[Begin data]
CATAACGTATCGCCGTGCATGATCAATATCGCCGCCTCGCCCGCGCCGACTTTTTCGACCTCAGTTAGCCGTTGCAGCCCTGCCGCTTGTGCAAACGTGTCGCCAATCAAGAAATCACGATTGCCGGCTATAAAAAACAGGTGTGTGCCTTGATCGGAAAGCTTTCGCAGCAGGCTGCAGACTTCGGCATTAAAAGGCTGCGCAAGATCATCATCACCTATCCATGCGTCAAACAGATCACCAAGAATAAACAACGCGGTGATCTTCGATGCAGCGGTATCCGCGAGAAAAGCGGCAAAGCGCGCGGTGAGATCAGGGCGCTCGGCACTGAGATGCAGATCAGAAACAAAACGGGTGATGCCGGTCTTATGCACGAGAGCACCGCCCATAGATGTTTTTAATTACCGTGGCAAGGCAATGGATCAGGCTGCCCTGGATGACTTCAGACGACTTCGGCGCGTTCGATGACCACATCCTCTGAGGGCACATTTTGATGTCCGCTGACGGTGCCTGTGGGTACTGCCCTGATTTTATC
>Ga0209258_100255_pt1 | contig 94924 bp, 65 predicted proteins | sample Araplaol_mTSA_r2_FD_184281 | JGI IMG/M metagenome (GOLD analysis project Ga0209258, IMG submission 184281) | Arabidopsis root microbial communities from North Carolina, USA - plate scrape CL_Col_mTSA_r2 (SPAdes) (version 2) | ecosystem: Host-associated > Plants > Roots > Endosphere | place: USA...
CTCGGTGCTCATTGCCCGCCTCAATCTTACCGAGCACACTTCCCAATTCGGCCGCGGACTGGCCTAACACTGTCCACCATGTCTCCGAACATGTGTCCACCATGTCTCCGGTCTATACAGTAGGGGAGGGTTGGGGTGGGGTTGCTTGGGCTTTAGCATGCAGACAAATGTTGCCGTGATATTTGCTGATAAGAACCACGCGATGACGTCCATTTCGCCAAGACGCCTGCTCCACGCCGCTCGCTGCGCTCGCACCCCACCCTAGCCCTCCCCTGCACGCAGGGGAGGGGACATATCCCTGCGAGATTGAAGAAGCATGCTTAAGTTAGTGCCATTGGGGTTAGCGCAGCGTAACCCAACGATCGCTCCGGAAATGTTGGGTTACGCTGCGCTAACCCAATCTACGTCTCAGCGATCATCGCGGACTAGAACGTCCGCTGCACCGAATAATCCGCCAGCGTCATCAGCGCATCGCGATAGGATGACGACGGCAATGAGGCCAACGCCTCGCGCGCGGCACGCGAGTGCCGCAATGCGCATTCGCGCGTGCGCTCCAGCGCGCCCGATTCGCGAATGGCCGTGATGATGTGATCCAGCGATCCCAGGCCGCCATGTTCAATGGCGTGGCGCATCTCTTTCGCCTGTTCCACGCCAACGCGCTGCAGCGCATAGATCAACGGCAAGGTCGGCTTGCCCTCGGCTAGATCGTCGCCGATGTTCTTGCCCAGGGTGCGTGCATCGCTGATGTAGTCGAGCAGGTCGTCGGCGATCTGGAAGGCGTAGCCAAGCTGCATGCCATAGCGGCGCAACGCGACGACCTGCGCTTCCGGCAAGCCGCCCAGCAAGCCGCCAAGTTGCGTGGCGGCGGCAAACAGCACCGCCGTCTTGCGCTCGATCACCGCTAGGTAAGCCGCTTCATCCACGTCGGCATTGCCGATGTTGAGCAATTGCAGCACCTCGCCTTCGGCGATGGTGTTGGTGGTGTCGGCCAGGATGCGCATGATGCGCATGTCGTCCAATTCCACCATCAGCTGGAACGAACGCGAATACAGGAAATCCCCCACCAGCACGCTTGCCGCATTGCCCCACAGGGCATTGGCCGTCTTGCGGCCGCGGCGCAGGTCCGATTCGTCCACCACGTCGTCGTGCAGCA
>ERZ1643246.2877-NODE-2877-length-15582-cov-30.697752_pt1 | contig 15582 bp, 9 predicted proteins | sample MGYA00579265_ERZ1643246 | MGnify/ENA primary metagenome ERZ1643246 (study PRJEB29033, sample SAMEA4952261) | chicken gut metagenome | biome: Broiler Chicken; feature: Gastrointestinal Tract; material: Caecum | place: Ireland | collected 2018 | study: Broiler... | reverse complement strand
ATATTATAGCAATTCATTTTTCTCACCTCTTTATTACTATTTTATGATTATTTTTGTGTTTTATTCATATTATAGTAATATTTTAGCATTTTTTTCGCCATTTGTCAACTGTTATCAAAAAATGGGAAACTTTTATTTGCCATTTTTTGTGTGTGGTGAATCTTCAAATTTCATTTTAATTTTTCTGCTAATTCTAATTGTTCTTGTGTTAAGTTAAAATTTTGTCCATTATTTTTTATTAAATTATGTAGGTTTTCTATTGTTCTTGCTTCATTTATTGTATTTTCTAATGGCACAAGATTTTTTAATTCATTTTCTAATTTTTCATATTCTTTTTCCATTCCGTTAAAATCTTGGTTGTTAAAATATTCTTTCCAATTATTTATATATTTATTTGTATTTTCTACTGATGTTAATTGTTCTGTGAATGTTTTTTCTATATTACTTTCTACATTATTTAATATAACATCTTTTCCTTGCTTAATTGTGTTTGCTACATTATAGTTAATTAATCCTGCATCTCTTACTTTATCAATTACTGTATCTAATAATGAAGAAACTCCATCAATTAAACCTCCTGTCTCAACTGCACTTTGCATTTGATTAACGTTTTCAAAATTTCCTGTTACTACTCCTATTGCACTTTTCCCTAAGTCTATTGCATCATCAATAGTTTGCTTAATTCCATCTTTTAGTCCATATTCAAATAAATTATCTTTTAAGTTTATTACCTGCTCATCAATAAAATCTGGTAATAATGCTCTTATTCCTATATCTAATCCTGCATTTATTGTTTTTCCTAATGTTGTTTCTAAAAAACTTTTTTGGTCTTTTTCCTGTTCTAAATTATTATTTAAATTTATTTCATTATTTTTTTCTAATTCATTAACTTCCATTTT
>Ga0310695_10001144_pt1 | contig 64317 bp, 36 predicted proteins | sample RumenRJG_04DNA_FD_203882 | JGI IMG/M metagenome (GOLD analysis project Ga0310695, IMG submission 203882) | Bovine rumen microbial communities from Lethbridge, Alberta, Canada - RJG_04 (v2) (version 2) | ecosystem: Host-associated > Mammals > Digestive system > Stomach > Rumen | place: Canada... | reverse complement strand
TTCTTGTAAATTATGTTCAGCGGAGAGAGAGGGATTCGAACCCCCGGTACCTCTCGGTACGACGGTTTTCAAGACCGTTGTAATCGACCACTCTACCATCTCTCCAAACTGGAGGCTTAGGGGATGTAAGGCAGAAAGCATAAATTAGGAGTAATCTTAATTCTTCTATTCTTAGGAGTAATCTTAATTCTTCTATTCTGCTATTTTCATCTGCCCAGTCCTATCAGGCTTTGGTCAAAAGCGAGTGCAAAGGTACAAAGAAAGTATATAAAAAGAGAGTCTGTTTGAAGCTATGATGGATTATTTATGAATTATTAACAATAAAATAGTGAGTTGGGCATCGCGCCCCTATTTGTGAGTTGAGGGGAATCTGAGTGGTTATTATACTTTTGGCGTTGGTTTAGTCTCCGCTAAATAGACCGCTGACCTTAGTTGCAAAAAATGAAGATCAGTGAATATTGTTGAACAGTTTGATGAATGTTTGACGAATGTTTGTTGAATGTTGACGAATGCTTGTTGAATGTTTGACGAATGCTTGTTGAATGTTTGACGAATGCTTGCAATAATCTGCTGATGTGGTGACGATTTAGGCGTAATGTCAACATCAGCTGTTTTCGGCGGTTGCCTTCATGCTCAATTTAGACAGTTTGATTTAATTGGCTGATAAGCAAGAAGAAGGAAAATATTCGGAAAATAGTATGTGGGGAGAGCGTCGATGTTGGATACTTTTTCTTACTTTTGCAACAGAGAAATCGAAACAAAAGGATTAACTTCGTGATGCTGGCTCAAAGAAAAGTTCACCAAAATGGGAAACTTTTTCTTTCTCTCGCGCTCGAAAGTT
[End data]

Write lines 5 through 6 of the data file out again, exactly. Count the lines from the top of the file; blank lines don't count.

ATATTATAGCAATTCATTTTTCTCACCTCTTTATTACTATTTTATGATTATTTTTGTGTTTTATTCATATTATAGTAATATTTTAGCATTTTTTTCGCCATTTGTCAACTGTTATCAAAAAATGGGAAACTTTTATTTGCCATTTTTTGTGTGTGGTGAATCTTCAAATTTCATTTTAATTTTTCTGCTAATTCTAATTGTTCTTGTGTTAAGTTAAAATTTTGTCCATTATTTTTTATTAAATTATGTAGGTTTTCTATTGTTCTTGCTTCATTTATTGTATTTTCTAATGGCACAAGATTTTTTAATTCATTTTCTAATTTTTCATATTCTTTTTCCATTCCGTTAAAATCTTGGTTGTTAAAATATTCTTTCCAATTATTTATATATTTATTTGTATTTTCTACTGATGTTAATTGTTCTGTGAATGTTTTTTCTATATTACTTTCTACATTATTTAATATAACATCTTTTCCTTGCTTAATTGTGTTTGCTACATTATAGTTAATTAATCCTGCATCTCTTACTTTATCAATTACTGTATCTAATAATGAAGAAACTCCATCAATTAAACCTCCTGTCTCAACTGCACTTTGCATTTGATTAACGTTTTCAAAATTTCCTGTTACTACTCCTATTGCACTTTTCCCTAAGTCTATTGCATCATCAATAGTTTGCTTAATTCCATCTTTTAGTCCATATTCAAATAAATTATCTTTTAAGTTTATTACCTGCTCATCAATAAAATCTGGTAATAATGCTCTTATTCCTATATCTAATCCTGCATTTATTGTTTTTCCTAATGTTGTTTCTAAAAAACTTTTTTGGTCTTTTTCCTGTTCTAAATTATTATTTAAATTTATTTCATTATTTTTTTCTAATTCATTAACTTCCATTTT
>Ga0310695_10001144_pt1 | contig 64317 bp, 36 predicted proteins | sample RumenRJG_04DNA_FD_203882 | JGI IMG/M metagenome (GOLD analysis project Ga0310695, IMG submission 203882) | Bovine rumen microbial communities from Lethbridge, Alberta, Canada - RJG_04 (v2) (version 2) | ecosystem: Host-associated > Mammals > Digestive system > Stomach > Rumen | place: Canada... | reverse complement strand